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Larry MacIntyre
University Communications

Last modified: Monday, July 6, 2009

McRobbie proposes modest tuition increases

July 6, 2009

BLOOMINGTON, Ind. -- Indiana University President Michael McRobbie today (July 6) announced that he will recommend to IU trustees a balanced program of spending restraints and tuition increases below the maximum 5 percent level recommended by the Indiana Commission for Higher Education.

Michael McRobbie

Michael McRobbie

Print-Quality Photo

McRobbie said the combination of tuition increases and spending reductions are necessary to prepare the university for a potential 6 percent cut in state funding in two years.

McRobbie is recommending in-state undergraduate tuition and fee increases of 4.6 percent this year and 4.8 percent next year at IU Bloomington and Indiana University-Purdue University Indianapolis. At IU's five regional campuses, in-state undergraduate tuition would go up 4.4 and 4.6 percent respectively in the next two years.

McRobbie said that even with these increases, the average out-of-pocket undergraduate tuition cost for Hoosier families is expected to go down significantly because of greatly increased financial aid grants.

"We are recommending to trustees a tuition plan for the next two years that, together with increased financial aid, will mean that annual tuition payments for in-state IU students should decrease by an average of $177," McRobbie said.

"The average out-of-pocket amount paid by Indiana residents for tuition and fees at IU has fallen by nearly 4 percent over the last three years," McRobbie noted. "And we expect that trend to continue, even with the modest tuition increases we are recommending to our trustees."

Graphs showing average out-of-pocket tuition and fee expenses for in-state students at Indiana University and its campuses can be seen at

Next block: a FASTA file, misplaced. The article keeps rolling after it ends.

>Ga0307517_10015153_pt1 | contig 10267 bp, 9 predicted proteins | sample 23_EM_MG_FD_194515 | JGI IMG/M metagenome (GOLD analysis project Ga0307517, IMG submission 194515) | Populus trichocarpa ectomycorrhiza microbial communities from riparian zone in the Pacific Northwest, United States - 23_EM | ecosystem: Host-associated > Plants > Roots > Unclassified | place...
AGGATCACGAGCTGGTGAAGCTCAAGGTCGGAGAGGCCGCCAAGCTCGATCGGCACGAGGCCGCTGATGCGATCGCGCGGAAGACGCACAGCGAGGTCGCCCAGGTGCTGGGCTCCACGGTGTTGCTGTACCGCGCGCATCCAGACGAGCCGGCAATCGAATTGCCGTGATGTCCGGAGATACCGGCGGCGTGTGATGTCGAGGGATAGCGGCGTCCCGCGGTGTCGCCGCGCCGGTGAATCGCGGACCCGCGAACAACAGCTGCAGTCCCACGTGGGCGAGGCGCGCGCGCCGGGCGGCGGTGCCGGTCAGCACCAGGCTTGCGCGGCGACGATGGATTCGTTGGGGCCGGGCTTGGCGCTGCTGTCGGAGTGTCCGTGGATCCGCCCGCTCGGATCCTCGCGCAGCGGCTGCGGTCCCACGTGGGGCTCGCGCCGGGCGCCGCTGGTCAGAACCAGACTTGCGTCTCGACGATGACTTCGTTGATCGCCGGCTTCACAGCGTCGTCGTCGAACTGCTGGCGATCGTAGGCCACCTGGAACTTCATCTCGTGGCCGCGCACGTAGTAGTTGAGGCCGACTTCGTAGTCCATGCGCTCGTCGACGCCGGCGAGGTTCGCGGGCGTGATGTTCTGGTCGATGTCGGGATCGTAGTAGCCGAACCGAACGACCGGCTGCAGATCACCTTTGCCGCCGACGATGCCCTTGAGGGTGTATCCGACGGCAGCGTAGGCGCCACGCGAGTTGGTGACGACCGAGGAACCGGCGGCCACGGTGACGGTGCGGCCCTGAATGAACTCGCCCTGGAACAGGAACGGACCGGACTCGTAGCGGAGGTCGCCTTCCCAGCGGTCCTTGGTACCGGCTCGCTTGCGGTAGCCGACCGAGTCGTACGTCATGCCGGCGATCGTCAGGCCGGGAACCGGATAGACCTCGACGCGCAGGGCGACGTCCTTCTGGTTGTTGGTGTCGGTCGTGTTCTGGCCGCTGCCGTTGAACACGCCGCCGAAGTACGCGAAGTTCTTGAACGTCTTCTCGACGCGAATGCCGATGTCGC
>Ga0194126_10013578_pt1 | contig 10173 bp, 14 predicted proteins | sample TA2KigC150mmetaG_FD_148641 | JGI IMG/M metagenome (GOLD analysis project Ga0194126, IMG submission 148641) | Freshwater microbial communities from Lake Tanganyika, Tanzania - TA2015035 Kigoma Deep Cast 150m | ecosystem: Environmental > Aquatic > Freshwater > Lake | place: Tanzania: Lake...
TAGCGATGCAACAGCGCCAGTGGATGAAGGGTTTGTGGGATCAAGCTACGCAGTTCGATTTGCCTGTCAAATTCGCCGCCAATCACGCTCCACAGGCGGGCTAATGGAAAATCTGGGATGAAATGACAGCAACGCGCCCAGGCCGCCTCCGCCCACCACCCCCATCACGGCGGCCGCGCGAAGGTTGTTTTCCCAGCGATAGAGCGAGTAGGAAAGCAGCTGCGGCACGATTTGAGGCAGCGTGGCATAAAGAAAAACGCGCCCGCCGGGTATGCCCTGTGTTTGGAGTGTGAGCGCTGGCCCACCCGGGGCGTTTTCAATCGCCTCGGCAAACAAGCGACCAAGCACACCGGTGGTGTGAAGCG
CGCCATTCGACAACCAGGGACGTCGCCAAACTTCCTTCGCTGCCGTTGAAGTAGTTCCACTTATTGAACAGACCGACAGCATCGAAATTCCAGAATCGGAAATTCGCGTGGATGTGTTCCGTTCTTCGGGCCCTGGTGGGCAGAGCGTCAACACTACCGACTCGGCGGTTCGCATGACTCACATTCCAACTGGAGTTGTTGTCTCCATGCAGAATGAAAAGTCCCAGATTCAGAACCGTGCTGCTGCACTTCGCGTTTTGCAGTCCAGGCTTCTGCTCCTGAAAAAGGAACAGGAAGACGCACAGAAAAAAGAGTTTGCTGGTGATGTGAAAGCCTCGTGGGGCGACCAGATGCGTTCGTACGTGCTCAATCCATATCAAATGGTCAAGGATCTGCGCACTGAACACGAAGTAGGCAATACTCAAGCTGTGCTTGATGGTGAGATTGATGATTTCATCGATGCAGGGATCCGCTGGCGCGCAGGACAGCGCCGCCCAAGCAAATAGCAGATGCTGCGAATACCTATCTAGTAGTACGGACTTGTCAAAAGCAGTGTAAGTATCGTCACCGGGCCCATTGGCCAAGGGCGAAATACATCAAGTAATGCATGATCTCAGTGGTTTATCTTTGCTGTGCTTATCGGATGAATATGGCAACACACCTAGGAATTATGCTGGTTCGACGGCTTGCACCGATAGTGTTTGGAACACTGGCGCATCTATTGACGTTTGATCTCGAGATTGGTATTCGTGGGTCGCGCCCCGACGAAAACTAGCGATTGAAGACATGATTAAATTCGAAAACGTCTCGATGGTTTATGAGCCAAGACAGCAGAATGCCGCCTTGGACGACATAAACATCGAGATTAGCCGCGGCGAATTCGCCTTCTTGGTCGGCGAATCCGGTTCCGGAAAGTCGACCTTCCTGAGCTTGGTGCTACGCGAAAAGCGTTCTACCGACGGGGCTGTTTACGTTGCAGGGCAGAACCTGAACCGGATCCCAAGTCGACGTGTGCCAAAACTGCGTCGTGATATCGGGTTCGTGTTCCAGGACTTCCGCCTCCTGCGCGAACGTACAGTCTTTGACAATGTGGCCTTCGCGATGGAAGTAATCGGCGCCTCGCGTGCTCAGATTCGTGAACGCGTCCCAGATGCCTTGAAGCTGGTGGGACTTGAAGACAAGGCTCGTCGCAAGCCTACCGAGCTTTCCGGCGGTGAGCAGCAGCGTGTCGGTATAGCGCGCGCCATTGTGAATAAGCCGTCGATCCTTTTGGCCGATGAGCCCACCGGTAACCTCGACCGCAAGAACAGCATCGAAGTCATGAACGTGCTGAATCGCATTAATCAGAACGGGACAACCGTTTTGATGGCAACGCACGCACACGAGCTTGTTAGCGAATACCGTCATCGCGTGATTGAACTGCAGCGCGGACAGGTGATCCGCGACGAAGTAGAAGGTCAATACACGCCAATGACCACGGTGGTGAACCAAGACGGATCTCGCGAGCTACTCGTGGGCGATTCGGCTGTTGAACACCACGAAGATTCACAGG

Resident Undergrad Fees 2009

By 2010-11, $250 million in financial aid will be made available to in-state students across IU's seven campuses. Innovative financial aid programs such as the 21st Century Covenant and Pell Promise combine extensive state and federal financial aid funding with IU dollars to hold down costs.

At IU Bloomington, in-state tuition payments are expected to drop by 15 percent because of the generosity of almost 50,000 individual donors to the ongoing Matching the Promise capital campaign, which has raised more than $200 million for undergraduate scholarships,

McRobbie is also putting in place a series of spending restraints, including restrictions on travel and administrative hires.

State funding to IU was cut in the two-year state budget approved last week, however these cuts were backfilled with federal stimulus money to eliminate what would have amounted to a 6 percent, or $29.3 million shortfall, in the 2010-11 academic year.

"It is unlikely that federal stimulus money will be available in the next budget cycle to close this funding shortfall, so we must begin preparing now for what will likely be a budgetary cliff," McRobbie said.